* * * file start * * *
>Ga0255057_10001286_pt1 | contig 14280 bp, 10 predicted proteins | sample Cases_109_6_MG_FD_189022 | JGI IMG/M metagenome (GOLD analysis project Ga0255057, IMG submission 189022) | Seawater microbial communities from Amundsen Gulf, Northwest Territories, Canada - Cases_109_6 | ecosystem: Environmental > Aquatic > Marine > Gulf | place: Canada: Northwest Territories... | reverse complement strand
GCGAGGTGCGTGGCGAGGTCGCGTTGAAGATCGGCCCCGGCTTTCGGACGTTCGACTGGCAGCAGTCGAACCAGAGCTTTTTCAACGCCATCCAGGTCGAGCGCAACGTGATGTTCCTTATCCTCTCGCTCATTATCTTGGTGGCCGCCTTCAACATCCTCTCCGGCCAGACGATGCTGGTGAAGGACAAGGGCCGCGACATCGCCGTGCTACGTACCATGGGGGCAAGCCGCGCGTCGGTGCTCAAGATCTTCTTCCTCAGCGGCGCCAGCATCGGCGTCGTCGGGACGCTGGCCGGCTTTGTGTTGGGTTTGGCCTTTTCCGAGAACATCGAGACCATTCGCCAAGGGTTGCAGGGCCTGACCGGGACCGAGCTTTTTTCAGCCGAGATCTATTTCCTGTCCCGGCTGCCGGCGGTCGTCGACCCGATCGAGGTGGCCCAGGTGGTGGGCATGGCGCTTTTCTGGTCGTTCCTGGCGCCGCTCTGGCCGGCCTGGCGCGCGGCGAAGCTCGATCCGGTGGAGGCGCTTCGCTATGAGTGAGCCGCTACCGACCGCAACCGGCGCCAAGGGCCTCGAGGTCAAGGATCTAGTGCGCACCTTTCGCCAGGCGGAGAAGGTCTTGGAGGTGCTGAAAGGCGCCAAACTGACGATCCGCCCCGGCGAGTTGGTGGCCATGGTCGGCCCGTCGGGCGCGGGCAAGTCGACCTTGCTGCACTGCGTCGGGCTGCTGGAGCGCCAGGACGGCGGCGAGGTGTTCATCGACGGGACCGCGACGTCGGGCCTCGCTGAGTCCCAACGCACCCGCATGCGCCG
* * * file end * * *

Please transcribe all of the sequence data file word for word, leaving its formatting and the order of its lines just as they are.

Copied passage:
>Ga0255057_10001286_pt1 | contig 14280 bp, 10 predicted proteins | sample Cases_109_6_MG_FD_189022 | JGI IMG/M metagenome (GOLD analysis project Ga0255057, IMG submission 189022) | Seawater microbial communities from Amundsen Gulf, Northwest Territories, Canada - Cases_109_6 | ecosystem: Environmental > Aquatic > Marine > Gulf | place: Canada: Northwest Territories... | reverse complement strand
GCGAGGTGCGTGGCGAGGTCGCGTTGAAGATCGGCCCCGGCTTTCGGACGTTCGACTGGCAGCAGTCGAACCAGAGCTTTTTCAACGCCATCCAGGTCGAGCGCAACGTGATGTTCCTTATCCTCTCGCTCATTATCTTGGTGGCCGCCTTCAACATCCTCTCCGGCCAGACGATGCTGGTGAAGGACAAGGGCCGCGACATCGCCGTGCTACGTACCATGGGGGCAAGCCGCGCGTCGGTGCTCAAGATCTTCTTCCTCAGCGGCGCCAGCATCGGCGTCGTCGGGACGCTGGCCGGCTTTGTGTTGGGTTTGGCCTTTTCCGAGAACATCGAGACCATTCGCCAAGGGTTGCAGGGCCTGACCGGGACCGAGCTTTTTTCAGCCGAGATCTATTTCCTGTCCCGGCTGCCGGCGGTCGTCGACCCGATCGAGGTGGCCCAGGTGGTGGGCATGGCGCTTTTCTGGTCGTTCCTGGCGCCGCTCTGGCCGGCCTGGCGCGCGGCGAAGCTCGATCCGGTGGAGGCGCTTCGCTATGAGTGAGCCGCTACCGACCGCAACCGGCGCCAAGGGCCTCGAGGTCAAGGATCTAGTGCGCACCTTTCGCCAGGCGGAGAAGGTCTTGGAGGTGCTGAAAGGCGCCAAACTGACGATCCGCCCCGGCGAGTTGGTGGCCATGGTCGGCCCGTCGGGCGCGGGCAAGTCGACCTTGCTGCACTGCGTCGGGCTGCTGGAGCGCCAGGACGGCGGCGAGGTGTTCATCGACGGGACCGCGACGTCGGGCCTCGCTGAGTCCCAACGCACCCGCATGCGCCG